Iran says ‘jihadist separatists’ behind attack as probe points to IS

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TEHRAN, Sept 25, 2018 (BSS/AFP) – Iran on Tuesday identified the
perpetrators of a deadly attack on a military parade as “jihadist
separatists”, announcing a series of arrests and appearing to tie the Islamic
State group to the bloodshed.

The intelligence ministry published photos of the five men it said carried
out the assault Saturday in the southwestern city of Ahvaz that killed 24
people including a four-year-old child and other civilians.

“The five members of a terrorist squad affiliated to jihadist separatist
groups supported by Arab reactionary countries were identified,” the ministry
said in a statement.

“The terrorists’ hideout was found and 22 people involved (in the attack)
were arrested,” it said, adding that explosives were seized along with
military and communications equipment.

The attack targeted a parade in Khuzestan province commemorating the 1980-
1988 Iran-Iraq war.

The border region, which has a large ethnic Arab community, was a major
battleground of the conflict and saw ethnic unrest in 2005 and 2011.

Iranian officials initially blamed Arab separatists, who they claimed were
behind previous unrest, for the latest attack, saying they were backed by
Gulf Arab allies of the United States.

This version was bolstered when a movement called “Ahwaz National
Resistance”, an Arab separatist group, claimed responsibility shortly after
the assault.

But the Islamic State group (IS) was also quick to claim responsibility and
later posted a video of men it said were the attackers.

Iran’s supreme leader, Ayatollah Ali Khamenei, on Monday linked the
attackers to Iraq and Syria, where IS once had major strongholds.

“This cowardly act was the work of those very individuals who are rescued
by the Americans whenever they are in trouble in Iraq and Syria and who are
funded by the Saudis and the (United) Arab Emirates,” Khamenei was quoted as
saying by his official website.

– Saudi, UAE deny –

Iranian authorities have accused the United States, Israel, Saudi Arabia
and United Arab Emirates (UAE) of being behind the Ahvaz attack.

Both Riyadh and Abu Dhabi denied any involvement.

Saudi Arabia “completely rejects the deplorable false accusations by
Iranian officials regarding the kingdom’s support for the incidents that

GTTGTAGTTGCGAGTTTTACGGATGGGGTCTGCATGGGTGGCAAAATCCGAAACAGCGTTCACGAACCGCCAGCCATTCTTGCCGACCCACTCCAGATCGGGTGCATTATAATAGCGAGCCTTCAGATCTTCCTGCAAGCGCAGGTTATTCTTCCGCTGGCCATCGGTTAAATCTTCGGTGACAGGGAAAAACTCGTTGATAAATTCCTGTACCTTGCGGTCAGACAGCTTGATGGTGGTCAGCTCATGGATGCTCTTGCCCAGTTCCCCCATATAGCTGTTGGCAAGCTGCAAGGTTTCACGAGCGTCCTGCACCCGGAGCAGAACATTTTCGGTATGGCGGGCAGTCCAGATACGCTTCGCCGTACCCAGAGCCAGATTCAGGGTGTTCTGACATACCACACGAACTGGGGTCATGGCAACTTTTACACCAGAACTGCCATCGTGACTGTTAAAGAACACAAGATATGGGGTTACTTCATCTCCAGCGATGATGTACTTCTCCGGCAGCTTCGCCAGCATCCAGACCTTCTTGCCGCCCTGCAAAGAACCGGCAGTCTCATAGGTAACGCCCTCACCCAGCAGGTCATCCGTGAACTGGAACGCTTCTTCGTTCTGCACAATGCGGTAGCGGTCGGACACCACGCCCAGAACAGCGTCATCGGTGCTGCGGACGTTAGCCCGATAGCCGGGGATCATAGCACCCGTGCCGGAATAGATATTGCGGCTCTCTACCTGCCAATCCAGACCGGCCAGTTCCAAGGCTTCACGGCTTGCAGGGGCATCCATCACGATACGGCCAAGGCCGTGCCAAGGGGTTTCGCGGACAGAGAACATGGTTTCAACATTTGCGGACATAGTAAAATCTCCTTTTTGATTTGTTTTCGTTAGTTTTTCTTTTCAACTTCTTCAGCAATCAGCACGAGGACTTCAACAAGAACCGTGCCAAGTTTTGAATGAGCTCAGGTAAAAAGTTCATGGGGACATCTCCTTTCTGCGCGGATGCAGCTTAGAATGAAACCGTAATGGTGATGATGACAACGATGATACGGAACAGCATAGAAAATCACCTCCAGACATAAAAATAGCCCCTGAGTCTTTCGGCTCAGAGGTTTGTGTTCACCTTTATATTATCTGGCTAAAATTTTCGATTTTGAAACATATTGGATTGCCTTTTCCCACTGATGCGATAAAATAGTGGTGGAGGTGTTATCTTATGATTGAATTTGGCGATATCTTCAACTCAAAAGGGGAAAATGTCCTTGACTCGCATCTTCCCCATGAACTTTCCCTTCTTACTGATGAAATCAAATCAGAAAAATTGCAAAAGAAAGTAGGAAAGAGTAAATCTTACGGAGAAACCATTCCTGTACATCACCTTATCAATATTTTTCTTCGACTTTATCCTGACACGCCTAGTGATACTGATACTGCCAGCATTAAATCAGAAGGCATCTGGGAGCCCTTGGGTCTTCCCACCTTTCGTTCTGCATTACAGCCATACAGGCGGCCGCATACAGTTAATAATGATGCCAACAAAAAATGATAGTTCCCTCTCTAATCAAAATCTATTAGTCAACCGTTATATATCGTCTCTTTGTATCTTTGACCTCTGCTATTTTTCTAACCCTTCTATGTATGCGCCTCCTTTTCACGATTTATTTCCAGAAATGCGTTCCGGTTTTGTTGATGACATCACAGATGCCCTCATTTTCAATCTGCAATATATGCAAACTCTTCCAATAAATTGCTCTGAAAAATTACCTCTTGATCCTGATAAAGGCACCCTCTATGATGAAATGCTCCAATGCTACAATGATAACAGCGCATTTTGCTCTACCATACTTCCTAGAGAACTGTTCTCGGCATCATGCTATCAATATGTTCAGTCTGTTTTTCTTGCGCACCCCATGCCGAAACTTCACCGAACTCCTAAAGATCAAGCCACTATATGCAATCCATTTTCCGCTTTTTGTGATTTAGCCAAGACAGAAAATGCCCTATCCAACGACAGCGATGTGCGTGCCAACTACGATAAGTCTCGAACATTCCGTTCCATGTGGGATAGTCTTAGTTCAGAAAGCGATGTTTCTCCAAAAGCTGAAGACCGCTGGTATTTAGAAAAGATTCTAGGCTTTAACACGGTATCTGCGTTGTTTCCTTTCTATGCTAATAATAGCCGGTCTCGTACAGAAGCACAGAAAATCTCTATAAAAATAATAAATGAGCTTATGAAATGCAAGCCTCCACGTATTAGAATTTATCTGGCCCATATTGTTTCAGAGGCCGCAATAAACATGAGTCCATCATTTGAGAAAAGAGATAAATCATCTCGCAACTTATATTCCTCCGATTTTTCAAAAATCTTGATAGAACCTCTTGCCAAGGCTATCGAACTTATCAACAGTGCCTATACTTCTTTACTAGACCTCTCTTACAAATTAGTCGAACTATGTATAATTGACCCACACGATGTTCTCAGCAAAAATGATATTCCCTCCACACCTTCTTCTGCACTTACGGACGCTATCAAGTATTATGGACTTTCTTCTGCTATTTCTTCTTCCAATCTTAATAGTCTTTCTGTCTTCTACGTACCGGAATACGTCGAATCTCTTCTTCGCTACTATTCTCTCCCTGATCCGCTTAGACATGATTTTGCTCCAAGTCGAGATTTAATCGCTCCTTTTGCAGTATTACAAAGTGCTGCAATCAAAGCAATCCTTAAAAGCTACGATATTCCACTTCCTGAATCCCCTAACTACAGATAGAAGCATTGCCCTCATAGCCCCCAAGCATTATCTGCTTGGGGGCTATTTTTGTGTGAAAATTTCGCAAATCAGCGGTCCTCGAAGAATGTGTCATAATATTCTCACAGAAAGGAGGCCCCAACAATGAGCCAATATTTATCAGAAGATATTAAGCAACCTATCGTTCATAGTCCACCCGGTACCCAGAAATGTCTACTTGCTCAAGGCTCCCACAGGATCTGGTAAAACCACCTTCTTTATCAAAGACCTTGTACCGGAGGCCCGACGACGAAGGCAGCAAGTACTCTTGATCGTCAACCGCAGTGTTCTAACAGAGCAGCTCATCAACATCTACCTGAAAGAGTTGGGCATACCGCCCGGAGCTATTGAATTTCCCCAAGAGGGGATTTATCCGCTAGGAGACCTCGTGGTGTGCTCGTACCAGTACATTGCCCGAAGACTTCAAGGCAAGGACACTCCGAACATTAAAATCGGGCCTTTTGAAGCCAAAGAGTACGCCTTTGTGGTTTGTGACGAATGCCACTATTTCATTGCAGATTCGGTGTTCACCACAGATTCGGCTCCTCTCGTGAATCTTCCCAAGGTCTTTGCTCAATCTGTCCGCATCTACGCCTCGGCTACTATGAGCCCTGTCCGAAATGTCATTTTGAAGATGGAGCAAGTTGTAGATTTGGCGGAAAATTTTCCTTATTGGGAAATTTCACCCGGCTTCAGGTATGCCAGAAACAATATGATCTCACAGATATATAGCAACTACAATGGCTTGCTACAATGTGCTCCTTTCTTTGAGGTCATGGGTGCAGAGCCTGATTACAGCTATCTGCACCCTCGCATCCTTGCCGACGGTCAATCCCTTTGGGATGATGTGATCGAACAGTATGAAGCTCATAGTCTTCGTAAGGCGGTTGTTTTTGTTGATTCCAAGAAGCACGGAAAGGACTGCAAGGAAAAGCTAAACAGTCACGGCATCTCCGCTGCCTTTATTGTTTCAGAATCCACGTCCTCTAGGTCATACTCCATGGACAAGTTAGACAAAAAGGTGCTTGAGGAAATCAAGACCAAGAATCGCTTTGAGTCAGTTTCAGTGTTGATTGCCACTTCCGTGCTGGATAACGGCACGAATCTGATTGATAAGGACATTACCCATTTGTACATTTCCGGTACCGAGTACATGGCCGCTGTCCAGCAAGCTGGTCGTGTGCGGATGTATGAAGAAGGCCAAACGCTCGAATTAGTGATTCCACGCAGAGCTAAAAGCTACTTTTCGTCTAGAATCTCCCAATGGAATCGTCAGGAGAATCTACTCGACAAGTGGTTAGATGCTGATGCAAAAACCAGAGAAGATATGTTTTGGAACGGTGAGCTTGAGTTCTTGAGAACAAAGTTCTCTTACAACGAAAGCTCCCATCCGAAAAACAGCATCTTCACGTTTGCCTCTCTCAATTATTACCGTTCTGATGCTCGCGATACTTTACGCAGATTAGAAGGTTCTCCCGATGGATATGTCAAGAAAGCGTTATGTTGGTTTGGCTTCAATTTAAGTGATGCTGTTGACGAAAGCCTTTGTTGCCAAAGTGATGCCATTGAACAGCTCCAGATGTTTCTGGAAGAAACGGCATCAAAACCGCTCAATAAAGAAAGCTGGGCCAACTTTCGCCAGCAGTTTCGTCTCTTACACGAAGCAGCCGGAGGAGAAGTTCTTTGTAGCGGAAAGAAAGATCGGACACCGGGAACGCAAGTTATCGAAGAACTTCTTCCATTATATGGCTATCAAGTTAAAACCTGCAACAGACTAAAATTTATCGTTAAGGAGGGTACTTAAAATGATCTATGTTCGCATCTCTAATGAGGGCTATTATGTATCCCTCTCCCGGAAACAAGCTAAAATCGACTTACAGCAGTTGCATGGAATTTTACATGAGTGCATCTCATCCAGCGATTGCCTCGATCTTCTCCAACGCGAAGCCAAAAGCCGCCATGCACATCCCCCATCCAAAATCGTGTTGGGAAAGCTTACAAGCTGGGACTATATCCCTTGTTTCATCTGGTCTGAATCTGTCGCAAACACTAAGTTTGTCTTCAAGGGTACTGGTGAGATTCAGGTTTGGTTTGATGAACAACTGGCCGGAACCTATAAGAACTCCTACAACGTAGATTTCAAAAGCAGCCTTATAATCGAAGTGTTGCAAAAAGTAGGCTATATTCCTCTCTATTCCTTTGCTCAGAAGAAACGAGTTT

occurred in Iran,” a Saudi foreign ministry official said Tuesday.

The UAE’s minister of state for foreign affairs, Anwar Gargash, has also
dismissed Iran’s accusation as “baseless”.

“This official campaign launched in Iran against the UAE is regrettable and
has escalated since the Ahvaz attack,” Gargash tweeted earlier this week.

The photographs of the alleged attackers released by the authorities
Tuesday showed the bodies of four men named as Ayyad Mansouri, Fouad
Mansouri, Ahmad Mansouri and Javad Saari.

The picture published by the intelligence ministry of an alleged fifth
member of the group, Hassan Darvishi, was a screenshot taken from the video
put out by IS.

According to local media two of the Mansouris are brothers and the third is
their cousin.

Abdullah Ganji, the managing director of the ultra-conservative Javan
daily, wrote on Twitter that a Mansouri brother “was killed in a suicide
bombing in Syria”.

There has been no known presence of Iranian Arab separatist groups in
Syria.

Ganji also wrote in an article that the nature of the attack in Ahvaz, in
which the assailants died, far more resembled IS than the “bombing or hit and
run operations” typical of Arab separatist groups.

“To kill until you are killed, without trying to leave the scene is the
method of (IS),” he said, pointing to parallels with a high-profile attack in
Iran last year.

On June 7, 2017 in Tehran, 17 people were killed and dozens wounded in
simultaneous attacks on the parliament and on the tomb of revolutionary
leader Ayatollah Ruhollah Khomeini — the first inside Iran claimed by IS.

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